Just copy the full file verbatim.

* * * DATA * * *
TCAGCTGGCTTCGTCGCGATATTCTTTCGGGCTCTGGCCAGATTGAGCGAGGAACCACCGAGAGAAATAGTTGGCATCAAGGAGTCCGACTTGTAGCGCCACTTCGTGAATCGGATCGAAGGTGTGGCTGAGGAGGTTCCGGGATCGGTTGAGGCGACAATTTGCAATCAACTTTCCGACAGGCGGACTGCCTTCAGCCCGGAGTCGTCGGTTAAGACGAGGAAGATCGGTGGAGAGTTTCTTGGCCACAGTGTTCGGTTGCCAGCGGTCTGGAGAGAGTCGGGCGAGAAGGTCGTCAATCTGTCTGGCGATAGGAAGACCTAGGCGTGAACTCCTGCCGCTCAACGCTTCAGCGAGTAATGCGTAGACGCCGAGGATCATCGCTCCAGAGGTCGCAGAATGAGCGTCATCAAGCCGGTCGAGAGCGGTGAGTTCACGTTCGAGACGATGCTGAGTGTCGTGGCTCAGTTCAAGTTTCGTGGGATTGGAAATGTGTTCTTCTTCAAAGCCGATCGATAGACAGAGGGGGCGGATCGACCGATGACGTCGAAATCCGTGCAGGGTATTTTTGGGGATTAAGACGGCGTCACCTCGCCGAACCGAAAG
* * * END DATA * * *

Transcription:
TCAGCTGGCTTCGTCGCGATATTCTTTCGGGCTCTGGCCAGATTGAGCGAGGAACCACCGAGAGAAATAGTTGGCATCAAGGAGTCCGACTTGTAGCGCCACTTCGTGAATCGGATCGAAGGTGTGGCTGAGGAGGTTCCGGGATCGGTTGAGGCGACAATTTGCAATCAACTTTCCGACAGGCGGACTGCCTTCAGCCCGGAGTCGTCGGTTAAGACGAGGAAGATCGGTGGAGAGTTTCTTGGCCACAGTGTTCGGTTGCCAGCGGTCTGGAGAGAGTCGGGCGAGAAGGTCGTCAATCTGTCTGGCGATAGGAAGACCTAGGCGTGAACTCCTGCCGCTCAACGCTTCAGCGAGTAATGCGTAGACGCCGAGGATCATCGCTCCAGAGGTCGCAGAATGAGCGTCATCAAGCCGGTCGAGAGCGGTGAGTTCACGTTCGAGACGATGCTGAGTGTCGTGGCTCAGTTCAAGTTTCGTGGGATTGGAAATGTGTTCTTCTTCAAAGCCGATCGATAGACAGAGGGGGCGGATCGACCGATGACGTCGAAATCCGTGCAGGGTATTTTTGGGGATTAAGACGGCGTCACCTCGCCGAACCGAAAG